I do not know, but perhaps people think I’m being some sort of show-off or being patronizing when I post my essays on line on my research journal. Actually, no. I post my essays on line because I take Colin Robson’s advice about keeping a research journal, as a sort of audit trail of my thinking, to heart,[2] and I extend his logic a very short distance to the realization that such a journal should be public. This is about integrity, not about “showing off.”

Yes, it would be nice if a potential employer would read and appreciate my stuff enough to hire me. But I realized a long time ago, and I’m only being a little facetious when I say this, that the best way to keep a secret is to post it on my web site. I am under absolutely no illusions about how much readership I’m getting. Especially when I see the comments on what I do post on Facebook, making it ever so clear that, for the most part, even my friends do not read it.

I would also like to take on the role of a public intellectual. Within academia, peer review has come in for some fairly withering criticism. The idea of a quality control is good, but what we often see instead is protection for established ideas and resistance to new ones. In addition, peer reviewed journals are frightfully expensive. If we are serious about improving the condition of life on earth, we should be making our work and our ideas more available, rather than hiding them in journals that even many university libraries can’t afford to subscribe to or, alternatively, that charge authors hundreds of dollars for a publication credit (the latter being needed to advance one’s career).[3]

But what is increasingly clear is that my present social network engagement is too often exposing me to a chosen and preferred ignorance. This is not merely ignorance in a mild sense of not having been exposed to information, which I am happy to help with when and where I can, but ignorance of a willful sort, that devalues higher education, that pretends to revere science but in fact reduces it to ideology, and refuses to acknowledge the serious limitations of scientific method, or its colonial implications.[4] My friends, you may recall, are largely those who have done well in high technology and those whose dreams lie in science fiction. They are utterly unprepared to confront my reality, the reality of colonized people around the world, or the reality of poverty and despair. And much too often, they have appeared not to care enough to even try to bridge the gap.

  1. [1]Betsy Stevens, “What communication skills do employers want? Silicon valley recruiters respond,” AllBusiness.com, February 23, 2005, http://www.allbusiness.com/sector-56-administrative-support/administrative/1189004-1.html; Leslie Stevens-Huffman, “Wanted: Problem-Solving and Communications Skills,” Dice.com, February 23, 2011, http://resources.dice.com/2011/12/16/problem-solving-hiring/; Martha C. White, “The Real Reason New College Grads Can’t Get Hired,” Time, November 10, 2013, http://business.time.com/2013/11/10/the-real-reason-new-college-grads-cant-get-hired/
  2. [2]Colin Robson, Real World Research, 3rd ed. (Chichester, West Sussex, UK: John Wiley and Sons, 2011).
  3. [3]Paul Basken, “Critics Say Sting on Open-Access Journals Misses Larger Point,” Chronicle of Higher Education, October 4, 2013, https://chronicle.com/blogs/percolator/critics-say-sting-on-open-access-journals-misses-larger-point/33559; John Bohannon, “Who’s Afraid of Peer Review?” Science 342, no. 6154 (2013): 60-65, doi: 10.1126/science.342.6154.60, http://www.sciencemag.org/content/342/6154/60.full; Martin Eve, “Flawed sting operation singles out open access journals,” Conversation, October 4, 2013, http://theconversation.com/flawed-sting-operation-singles-out-open-access-journals-18846; Ernesto Priego, “Who’s Afraid of Open Access?” Comics Grid, October 4, 2013, http://blog.comicsgrid.com/2013/10/whos-afraid-open-access/; Curt Rice, “Open access publishing hoax: what Science magazine got wrong,” Guardian, October 4, 2013, http://www.theguardian.com/higher-education-network/blog/2013/oct/04/science-hoax-peer-review-open-access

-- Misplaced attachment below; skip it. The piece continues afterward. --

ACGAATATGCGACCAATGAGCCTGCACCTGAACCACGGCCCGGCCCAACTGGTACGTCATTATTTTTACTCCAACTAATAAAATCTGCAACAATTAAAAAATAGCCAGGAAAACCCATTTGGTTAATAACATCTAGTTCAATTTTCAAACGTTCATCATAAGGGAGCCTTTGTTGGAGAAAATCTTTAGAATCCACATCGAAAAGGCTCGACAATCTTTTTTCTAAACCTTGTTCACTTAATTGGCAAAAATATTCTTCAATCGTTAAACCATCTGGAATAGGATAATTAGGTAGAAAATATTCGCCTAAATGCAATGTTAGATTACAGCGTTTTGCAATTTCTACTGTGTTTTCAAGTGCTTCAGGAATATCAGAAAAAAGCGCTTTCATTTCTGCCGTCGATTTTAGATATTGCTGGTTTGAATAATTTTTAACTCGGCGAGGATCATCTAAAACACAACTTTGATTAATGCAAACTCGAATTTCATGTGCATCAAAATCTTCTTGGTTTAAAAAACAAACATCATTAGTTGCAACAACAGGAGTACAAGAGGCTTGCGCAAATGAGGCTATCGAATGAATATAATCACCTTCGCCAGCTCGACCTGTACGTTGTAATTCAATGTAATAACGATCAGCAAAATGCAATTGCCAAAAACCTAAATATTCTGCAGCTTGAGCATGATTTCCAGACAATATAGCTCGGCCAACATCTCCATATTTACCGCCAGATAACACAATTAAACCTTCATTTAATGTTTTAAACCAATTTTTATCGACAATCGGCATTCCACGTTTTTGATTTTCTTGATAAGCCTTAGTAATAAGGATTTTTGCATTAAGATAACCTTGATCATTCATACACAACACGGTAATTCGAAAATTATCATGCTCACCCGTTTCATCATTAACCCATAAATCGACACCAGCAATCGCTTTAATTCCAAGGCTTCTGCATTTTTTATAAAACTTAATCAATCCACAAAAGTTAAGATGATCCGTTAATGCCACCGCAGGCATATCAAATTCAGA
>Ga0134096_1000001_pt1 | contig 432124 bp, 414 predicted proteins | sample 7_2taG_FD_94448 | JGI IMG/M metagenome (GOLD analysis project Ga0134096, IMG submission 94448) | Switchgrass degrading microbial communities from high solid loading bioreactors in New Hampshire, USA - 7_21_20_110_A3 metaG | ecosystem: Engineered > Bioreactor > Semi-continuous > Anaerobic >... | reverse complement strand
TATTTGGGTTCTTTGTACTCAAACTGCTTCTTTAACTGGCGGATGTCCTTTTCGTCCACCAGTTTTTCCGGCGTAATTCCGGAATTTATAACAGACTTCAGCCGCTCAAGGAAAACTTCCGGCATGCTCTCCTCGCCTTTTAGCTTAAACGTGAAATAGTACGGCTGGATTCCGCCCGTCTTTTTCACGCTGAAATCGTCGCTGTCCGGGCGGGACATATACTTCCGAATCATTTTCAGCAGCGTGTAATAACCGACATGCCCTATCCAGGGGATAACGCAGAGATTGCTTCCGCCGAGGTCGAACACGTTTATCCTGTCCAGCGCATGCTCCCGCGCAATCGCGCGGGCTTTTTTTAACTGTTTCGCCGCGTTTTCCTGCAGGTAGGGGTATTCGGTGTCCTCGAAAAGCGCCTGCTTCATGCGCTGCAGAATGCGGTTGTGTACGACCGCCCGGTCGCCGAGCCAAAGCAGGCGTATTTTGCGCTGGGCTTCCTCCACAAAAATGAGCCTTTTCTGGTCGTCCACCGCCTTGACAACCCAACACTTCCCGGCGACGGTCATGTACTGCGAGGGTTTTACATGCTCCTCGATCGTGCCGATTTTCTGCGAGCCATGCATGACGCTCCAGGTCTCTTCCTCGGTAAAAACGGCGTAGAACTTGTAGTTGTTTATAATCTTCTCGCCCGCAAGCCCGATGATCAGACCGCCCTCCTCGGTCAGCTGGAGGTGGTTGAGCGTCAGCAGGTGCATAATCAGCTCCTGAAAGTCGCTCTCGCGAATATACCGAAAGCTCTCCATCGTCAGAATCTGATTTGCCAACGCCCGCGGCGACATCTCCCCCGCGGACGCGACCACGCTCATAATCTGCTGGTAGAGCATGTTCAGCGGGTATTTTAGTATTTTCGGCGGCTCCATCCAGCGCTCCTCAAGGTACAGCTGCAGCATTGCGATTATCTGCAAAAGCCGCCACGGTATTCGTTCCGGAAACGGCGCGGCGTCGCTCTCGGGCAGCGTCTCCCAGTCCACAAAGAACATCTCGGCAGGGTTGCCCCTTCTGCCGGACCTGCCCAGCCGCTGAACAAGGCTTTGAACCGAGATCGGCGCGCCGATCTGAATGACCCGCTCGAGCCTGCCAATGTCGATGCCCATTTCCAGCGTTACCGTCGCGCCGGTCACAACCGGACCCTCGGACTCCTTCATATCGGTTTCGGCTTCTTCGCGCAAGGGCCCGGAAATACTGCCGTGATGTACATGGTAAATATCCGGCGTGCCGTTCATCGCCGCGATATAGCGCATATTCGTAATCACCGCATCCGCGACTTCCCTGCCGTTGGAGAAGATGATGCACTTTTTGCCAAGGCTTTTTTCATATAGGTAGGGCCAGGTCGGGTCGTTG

4. [4]See David Benfell, “The perils of scientism,” Not Housebroken, November 9, 2013, https://disunitedstates.org/?p=5953

2 thoughts on “Diverging paths

  • November 12, 2013 at 1:37 pm

    “The Secret” is one of the more comical things which I learned of in recent years, and it seems to be a central tennet on some of the dubious unemployment schemes here in the UK. Through wishful thinking or by cultivating an inauthentic and superficial persona, so the theory goes, you are supposed to “think yourself into a job”. As a method it’s about as effective as you might expect and in practice it’s just a way of remaining in denial about the real problems which are far bigger and more complicated than your own individual life.

    The stupidity on Facebook doesn’t surprise me. One of the reasons why I left it a couple of years ago – apart from the absurd privacy scandals – was that it came to a point at which I looked at my Facebook wall and realized that none of the contents held the slightest interest to me.

    Willful ignorance amongst people who should know better is perhaps due to normative peer pressure in which the desire to appear to be a good citizen and dwell within popular lifeworlds exceeds the desire to confront a more complex reality pehaps enduring the wrath of misunderstanding or ridicule. Life as a public intellectual on the fringes of the zeitgeist is always going to be lonely. I think that anyone above a certain level of education at some point has to wrestle with that dilemma.

    In the present era there is a great need for public intellectuals and there are more opportunitities to bypass the traditional ways in which anything other than the narrowest intellectual discourse was excluded from mainstream information channels. I think one good method of communication is via podcasts, backed up by an appropriate amount of proselytization via social media. If you can talk coherently, entertainingly and in depth about some particular topic then potentially there are quite a large number of listeners, with audio being somewhat more accessible than journals or papers.